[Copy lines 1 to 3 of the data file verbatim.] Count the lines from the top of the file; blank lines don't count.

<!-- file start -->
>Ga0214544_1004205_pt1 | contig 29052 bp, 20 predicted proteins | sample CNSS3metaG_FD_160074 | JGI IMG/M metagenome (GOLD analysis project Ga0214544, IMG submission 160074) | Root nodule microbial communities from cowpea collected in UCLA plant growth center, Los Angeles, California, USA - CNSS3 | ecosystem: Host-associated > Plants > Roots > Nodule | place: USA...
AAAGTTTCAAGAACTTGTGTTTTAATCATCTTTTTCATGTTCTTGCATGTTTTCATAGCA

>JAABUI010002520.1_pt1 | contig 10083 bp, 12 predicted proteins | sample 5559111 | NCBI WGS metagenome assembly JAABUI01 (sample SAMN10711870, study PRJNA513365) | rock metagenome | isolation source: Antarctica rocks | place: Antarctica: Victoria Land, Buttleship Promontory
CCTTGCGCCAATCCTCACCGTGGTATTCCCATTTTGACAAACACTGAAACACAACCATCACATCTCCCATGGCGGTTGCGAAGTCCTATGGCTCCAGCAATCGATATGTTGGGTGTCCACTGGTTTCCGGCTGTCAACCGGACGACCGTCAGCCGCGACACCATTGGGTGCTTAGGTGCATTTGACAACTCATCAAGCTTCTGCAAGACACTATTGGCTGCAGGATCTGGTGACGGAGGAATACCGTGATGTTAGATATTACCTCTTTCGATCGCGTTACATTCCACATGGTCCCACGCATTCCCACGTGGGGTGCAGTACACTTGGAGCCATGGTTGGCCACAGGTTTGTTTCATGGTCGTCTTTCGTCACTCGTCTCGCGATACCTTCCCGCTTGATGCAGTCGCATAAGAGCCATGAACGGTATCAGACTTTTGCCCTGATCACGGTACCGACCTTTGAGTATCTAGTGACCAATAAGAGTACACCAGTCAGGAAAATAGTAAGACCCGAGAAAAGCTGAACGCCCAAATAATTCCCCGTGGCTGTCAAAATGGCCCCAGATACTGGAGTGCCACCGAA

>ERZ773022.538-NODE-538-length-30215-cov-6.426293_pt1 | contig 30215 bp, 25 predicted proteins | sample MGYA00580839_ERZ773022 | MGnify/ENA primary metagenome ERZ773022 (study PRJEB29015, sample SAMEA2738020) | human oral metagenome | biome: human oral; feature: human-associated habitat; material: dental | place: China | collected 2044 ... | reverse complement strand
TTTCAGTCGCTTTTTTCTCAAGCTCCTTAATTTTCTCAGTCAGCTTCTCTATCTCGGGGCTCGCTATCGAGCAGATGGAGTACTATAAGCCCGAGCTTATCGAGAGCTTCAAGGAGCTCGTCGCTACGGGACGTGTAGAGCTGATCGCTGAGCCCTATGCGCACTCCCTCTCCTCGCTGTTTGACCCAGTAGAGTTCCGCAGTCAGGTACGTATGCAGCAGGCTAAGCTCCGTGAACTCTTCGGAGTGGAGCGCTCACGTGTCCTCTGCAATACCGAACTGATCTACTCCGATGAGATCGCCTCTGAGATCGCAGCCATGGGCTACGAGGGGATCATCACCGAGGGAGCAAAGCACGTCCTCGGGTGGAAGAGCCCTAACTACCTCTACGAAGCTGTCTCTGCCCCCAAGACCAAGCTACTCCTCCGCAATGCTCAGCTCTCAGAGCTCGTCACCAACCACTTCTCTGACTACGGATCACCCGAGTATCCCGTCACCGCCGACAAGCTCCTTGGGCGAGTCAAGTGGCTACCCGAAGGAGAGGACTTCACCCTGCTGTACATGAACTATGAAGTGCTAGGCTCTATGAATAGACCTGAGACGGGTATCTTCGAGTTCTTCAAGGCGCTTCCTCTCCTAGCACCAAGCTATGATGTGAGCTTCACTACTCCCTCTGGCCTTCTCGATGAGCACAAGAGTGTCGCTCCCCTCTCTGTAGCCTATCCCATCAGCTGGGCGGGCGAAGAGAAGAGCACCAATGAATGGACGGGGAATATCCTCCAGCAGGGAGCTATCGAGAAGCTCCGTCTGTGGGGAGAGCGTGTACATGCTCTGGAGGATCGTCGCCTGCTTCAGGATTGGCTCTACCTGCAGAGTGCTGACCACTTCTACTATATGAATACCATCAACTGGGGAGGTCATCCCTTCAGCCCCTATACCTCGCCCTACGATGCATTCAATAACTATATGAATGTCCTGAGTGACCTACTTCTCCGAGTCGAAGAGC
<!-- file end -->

>Ga0214544_1004205_pt1 | contig 29052 bp, 20 predicted proteins | sample CNSS3metaG_FD_160074 | JGI IMG/M metagenome (GOLD analysis project Ga0214544, IMG submission 160074) | Root nodule microbial communities from cowpea collected in UCLA plant growth center, Los Angeles, California, USA - CNSS3 | ecosystem: Host-associated > Plants > Roots > Nodule | place: USA...
AAAGTTTCAAGAACTTGTGTTTTAATCATCTTTTTCATGTTCTTGCATGTTTTCATAGCA

>JAABUI010002520.1_pt1 | contig 10083 bp, 12 predicted proteins | sample 5559111 | NCBI WGS metagenome assembly JAABUI01 (sample SAMN10711870, study PRJNA513365) | rock metagenome | isolation source: Antarctica rocks | place: Antarctica: Victoria Land, Buttleship Promontory